Any adult would agree that sexuality is a very important part of being human. Reflecting on our sexuality can bring about a wide variety of emotions including anxiety, embarrassment, hurt, guilt, joy, contentment and pleasure. Talking to your kids about sex can also bring this assortment of emotions. Depending on our past experiences and our current attitudes toward sex and our own sexuality, this can make talking to your kids about sex a natural or, as in most cases, a not-so-natural experience. Therefore, the “birds and the bees” talk is often put off as long as possible.
Do We Have to Have this Conversation?
God asks us to take advantage of every opportunity to influence our children in the ways of God (Deuteronomy 6:6-9). As parents, we can talk about what God’s Word says concerning our attitudes, desires and actions concerning sex. Messages kids receive about sex can come from many different sources including friends, family, media and the internet and talking to our children about God’s view of sex is becoming more and more important in this sex-saturated culture. Not only does God suggest we do this but research shows that children and teens who can openly discuss sex with their parents wait longer to engage in sexual activities. Making sex a taboo subject inside the home is not healthy and actually encourages teenagers to explore unhealthy sexual behaviors including promiscuity, pornography and issues around gender identity. Talking to your kids about sex will allow you the opportunity to teach them the truth about sex. It will allow your children to develop healthy attitudes about their own sexuality. What they learn from their friends on the playground or from the babysitter isn’t necessarily going to provide your children with accurate information about their sexuality. And it definitely won’t give them the opportunity to establish the values or morals you have about sex.
How Do I Bring it Up?Experts recommend starting these conversations at a young age and by using age appropriate information, sparing any overwhelming or confusing details. It is also important to make these conversations as natural and normal as possible and as regularly as possible. There are many different ways to discuss sexuality with your children. Storybooks are just one way to help get across the concept of sex to your child or further explain what you’ve already discussed. Set aside time to sit and read together, then offer to answer any questions. Don’t just send your child off to read in a room by him/herself though. Playing an active role will show your child that they can come to you when they have sensitive questions as they get older. My booklist contains a series of age appropriate books that my husband and I have used for our five children. I highly recommend using them to get started. Try to remember that you can use daily life to discuss sex. Keep the lines of communication open and don’t overreact to any question that might be asked. Consider every moment as a potential opportunity to teach your child about sex and don’t pass up any opportunity that presents itself just because it feels uncomfortable. If you don’t have an answer, don’t be afraid to admit that you will have to find an answer and get back to them, just make sure to follow-up with your child.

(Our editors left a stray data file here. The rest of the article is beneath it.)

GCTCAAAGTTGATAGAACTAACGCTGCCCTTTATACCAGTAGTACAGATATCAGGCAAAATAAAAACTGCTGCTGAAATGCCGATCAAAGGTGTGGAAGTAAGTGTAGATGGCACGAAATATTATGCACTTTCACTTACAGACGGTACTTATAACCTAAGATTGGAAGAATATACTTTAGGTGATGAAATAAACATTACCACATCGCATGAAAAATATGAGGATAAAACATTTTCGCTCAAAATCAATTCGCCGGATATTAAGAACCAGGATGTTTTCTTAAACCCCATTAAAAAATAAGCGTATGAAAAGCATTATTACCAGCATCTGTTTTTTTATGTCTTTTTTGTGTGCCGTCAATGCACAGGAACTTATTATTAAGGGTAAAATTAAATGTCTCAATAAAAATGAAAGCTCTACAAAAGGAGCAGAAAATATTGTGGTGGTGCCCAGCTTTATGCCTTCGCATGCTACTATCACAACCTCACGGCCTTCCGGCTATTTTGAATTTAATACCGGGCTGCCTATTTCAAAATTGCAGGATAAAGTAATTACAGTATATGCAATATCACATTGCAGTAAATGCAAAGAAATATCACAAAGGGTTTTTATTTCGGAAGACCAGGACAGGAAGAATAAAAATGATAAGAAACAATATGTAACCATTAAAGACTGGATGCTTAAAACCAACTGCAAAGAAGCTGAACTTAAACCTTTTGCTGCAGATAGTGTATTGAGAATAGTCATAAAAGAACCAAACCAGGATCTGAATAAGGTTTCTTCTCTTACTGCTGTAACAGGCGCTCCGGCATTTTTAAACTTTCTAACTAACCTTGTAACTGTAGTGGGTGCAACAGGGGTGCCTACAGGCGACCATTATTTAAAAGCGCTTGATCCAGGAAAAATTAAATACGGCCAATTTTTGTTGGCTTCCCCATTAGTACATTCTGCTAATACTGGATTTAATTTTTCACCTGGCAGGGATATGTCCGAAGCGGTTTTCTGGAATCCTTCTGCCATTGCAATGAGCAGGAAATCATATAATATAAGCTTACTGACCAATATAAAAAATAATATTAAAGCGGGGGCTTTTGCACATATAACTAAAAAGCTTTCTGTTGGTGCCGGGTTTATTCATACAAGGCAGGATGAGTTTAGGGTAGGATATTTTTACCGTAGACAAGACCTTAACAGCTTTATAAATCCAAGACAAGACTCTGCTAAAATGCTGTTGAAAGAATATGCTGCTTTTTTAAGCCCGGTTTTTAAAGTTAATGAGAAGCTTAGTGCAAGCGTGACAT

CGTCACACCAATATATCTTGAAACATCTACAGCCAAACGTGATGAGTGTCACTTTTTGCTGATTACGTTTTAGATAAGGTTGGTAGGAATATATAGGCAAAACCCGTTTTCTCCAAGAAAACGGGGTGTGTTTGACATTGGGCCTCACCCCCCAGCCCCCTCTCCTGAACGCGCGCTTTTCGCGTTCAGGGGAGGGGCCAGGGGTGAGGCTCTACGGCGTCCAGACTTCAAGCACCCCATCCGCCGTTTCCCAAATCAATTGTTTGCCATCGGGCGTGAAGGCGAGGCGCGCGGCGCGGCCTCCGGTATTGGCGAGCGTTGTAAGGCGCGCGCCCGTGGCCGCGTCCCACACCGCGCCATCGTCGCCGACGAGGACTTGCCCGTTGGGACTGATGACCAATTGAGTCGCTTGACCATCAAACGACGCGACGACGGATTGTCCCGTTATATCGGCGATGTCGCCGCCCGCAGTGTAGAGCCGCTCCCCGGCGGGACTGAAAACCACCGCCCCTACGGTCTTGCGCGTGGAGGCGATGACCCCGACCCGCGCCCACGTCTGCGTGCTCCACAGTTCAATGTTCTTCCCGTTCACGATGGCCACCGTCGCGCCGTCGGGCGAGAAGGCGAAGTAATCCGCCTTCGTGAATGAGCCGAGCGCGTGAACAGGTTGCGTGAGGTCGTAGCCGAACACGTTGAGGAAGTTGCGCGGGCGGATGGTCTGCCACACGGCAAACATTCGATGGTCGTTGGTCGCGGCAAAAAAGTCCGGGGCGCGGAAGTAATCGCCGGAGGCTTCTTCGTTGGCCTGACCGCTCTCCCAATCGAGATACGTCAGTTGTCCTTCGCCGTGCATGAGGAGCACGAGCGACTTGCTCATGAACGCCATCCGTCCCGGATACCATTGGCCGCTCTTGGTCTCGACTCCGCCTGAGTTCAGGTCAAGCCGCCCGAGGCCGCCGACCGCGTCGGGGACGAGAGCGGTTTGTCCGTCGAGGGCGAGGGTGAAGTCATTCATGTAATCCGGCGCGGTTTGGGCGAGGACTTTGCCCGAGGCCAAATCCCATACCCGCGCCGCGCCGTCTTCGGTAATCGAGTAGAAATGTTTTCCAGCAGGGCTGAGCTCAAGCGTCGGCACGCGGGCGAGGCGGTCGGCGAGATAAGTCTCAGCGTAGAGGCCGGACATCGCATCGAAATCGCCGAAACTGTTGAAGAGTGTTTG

Can Christian Counseling Help me Talk About Sex with My Child?
What you think about sex may seem clear and straight forward. But when it comes to laying the groundwork to help your kids develop a healthy understanding of sex, it can seem complicated. Christian parenting can be challenging. Getting good at discussing this topic takes time, intentionality and practice. On the other hand, it isn’t uncommon for our own painful life experiences to affect our attitudes and beliefs about sex. These negative experiences and attitudes do affect the way we interact with and teach our kids about their own sexuality. If you think you could benefit from exploring your own sexuality, I’d be happy to set up a time to discuss how I might assist you in this process. Likewise, if your child or teenager is struggling with unhealthy sexual behaviors or if you just feel stuck in this process, I’d be happy to assist you and your family in finding ways to begin discussing the delicate topic of sex.
“Family,” courtesy of icultist, Flickr CreativeCommons (CC BY 2.0); “Family With Two Children” by Ambro, FreeDigitalPhotos.net